Every year, homeowners in communities across the country get a little piece of mail they dread.
That property tax bill. That onerous, unavoidable, necessary tax bill.
The bill that pays to keep the clean water running safely into homes, and the grey water away from it. The bill that pays for fire services, police services, libraries, roadways, sidewalks, recreation services, lawn cutting in parks, snow plowing and then some.
Every year, there is grumbling and wondering if it will ever decrease, if the money is being spent well, and comparisons about how much cheaper it must be on the other sides of fences.
But there isn’t much action taken to actually find out where the money is going, or how much services really cost, which is really unfortunate considering how easy it is to access the information.
Unlike big cities where you may never meet your mayor or councillors, Agassiz residents have it easy. Finding out why council is spending x amount of money on this or that is probably just a phone call away. More likely, you could ask a member of council or staffer when you bump into them at the grocery store, the gym, or while they’re out for a leisurely walk.
Sometimes, it’s as easy as showing up for an open house, or dropping an email to municipal hall.
It’s true that only a scant few people show any regular interest in the goings on at council, but it’s hardly fair to fault the rest of the community for shrugging it all off. Council meetings can be famously dry. They can drone on, and on, and on. The terminology can seem foreign, the process not navigable.
But it’s worth trying. Council members have been pleading with the public to take a vested interest in shaping the community of Agassiz for the past few years. Although the seats in the public gallery have been filling up the closer it gets to election time, numbers are likely to dwindle back down over the winter months.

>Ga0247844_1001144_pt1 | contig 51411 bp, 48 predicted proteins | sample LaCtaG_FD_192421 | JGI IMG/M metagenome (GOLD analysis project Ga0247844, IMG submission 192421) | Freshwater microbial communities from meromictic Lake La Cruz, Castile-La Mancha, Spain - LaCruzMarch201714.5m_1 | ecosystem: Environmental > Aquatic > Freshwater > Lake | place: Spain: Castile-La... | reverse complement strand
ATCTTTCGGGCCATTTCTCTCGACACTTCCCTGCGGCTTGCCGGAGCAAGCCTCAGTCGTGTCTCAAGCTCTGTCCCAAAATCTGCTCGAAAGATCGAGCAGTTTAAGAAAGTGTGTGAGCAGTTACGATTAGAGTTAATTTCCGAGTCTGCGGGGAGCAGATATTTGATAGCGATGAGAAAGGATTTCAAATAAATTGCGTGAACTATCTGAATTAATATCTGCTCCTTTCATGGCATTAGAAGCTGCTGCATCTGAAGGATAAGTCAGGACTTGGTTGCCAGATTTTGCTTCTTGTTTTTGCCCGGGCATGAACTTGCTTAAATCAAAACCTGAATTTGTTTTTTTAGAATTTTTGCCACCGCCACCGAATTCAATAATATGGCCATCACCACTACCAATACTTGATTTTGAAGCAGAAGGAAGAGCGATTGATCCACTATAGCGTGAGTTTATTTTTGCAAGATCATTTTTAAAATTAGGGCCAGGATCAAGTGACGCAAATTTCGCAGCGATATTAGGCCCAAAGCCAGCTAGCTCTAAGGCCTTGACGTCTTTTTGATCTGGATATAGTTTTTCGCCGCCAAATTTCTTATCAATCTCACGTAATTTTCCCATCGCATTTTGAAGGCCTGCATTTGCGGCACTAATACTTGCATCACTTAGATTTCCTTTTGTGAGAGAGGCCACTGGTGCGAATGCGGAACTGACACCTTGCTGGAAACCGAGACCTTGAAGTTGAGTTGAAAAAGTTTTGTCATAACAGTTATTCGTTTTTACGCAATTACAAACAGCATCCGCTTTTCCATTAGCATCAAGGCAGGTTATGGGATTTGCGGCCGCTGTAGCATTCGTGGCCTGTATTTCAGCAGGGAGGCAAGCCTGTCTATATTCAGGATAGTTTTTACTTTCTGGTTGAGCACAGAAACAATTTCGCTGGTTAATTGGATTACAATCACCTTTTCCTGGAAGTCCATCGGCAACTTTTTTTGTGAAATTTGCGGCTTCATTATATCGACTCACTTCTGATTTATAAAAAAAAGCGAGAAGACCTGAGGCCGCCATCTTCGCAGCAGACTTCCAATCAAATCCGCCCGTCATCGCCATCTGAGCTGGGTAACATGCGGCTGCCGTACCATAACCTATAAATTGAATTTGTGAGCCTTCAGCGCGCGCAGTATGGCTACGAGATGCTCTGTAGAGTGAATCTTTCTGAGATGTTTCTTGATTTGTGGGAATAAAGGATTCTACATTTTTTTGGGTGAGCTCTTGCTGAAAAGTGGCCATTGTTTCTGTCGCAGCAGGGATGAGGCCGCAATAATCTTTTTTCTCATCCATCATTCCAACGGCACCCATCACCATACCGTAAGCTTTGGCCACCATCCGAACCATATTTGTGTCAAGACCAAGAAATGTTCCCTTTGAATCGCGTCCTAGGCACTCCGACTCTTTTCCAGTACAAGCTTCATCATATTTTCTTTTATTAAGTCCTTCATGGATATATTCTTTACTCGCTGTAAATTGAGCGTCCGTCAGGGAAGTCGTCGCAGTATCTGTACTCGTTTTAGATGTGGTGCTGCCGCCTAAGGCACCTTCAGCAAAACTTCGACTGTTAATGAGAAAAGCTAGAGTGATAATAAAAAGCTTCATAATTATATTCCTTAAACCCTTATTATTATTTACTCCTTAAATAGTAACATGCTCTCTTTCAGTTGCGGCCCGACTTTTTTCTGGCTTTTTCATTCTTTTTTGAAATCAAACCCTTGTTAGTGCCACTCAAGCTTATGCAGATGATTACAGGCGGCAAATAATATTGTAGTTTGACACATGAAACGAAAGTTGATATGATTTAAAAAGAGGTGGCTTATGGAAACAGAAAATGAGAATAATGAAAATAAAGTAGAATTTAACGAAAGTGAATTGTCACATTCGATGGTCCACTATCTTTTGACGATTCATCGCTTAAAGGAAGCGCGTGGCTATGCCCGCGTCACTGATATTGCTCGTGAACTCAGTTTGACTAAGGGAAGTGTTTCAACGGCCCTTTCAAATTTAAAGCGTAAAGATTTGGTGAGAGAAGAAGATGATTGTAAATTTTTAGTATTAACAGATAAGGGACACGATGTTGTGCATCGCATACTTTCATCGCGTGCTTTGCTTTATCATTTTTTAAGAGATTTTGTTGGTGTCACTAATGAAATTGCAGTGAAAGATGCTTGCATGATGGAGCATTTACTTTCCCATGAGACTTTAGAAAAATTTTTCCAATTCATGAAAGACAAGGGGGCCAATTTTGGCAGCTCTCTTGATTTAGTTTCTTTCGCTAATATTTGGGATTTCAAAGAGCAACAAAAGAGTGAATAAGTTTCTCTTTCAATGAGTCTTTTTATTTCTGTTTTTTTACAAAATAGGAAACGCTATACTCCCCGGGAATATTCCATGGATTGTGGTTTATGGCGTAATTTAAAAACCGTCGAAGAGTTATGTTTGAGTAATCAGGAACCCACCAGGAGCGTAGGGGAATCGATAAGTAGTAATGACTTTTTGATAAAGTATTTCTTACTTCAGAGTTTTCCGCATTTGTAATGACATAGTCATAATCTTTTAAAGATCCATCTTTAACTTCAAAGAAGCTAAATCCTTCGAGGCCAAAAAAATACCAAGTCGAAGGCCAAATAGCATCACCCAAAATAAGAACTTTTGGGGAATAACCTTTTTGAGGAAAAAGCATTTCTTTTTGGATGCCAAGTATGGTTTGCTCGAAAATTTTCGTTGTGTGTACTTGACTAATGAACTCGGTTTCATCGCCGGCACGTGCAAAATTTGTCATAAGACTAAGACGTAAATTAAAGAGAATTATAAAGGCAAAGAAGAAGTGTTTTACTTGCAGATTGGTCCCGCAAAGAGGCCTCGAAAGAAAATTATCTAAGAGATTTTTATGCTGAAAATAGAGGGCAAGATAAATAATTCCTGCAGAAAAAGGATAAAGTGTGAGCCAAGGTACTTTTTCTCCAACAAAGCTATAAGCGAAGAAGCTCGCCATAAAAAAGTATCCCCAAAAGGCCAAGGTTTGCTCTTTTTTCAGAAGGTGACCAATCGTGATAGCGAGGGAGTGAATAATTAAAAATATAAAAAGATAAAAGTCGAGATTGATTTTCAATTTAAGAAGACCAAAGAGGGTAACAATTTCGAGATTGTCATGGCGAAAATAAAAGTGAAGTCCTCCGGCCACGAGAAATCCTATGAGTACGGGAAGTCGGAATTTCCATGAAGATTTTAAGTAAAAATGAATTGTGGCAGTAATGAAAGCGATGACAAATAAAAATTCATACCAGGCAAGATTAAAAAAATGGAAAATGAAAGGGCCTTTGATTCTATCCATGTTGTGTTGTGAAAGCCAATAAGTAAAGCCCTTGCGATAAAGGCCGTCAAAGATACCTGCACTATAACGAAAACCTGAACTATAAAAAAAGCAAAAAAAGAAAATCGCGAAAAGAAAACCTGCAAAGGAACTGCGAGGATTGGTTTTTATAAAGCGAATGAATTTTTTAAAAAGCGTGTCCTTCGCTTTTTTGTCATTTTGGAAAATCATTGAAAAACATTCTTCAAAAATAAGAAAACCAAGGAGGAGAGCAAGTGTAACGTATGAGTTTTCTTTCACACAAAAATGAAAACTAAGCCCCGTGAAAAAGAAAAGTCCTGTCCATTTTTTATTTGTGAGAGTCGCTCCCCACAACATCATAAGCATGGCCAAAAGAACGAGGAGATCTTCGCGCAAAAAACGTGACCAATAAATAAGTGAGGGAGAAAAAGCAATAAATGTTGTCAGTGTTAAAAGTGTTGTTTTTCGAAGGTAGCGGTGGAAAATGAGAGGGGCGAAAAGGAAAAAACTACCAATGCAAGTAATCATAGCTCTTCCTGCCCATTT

Here’s a little inside info. Council members love it when the gallery is full. They discuss issues at length and they want their constituents to know their concerns, their reasonings, and their ideas. Council meetings are rife with bits of information that may never make it to the newspaper, for lack of time or space. But it’s all good stuff. And more ‘good stuff’ happened Monday night. (See story, page…)
The District of Kent manages millions of dollars every year, in various streams of money traveling in and out of their coffers, as well as well-managed reserve funds. But right now, they have $209,000 to spend on something extra. Something lasting. Something fun, to leave a legacy form a great moment in Agassiz’s history — the impressive filming project that was Wayward Pines.
There couldn’t be an easier way to have your voice heard, and it won’t even hit you in the pocketbook.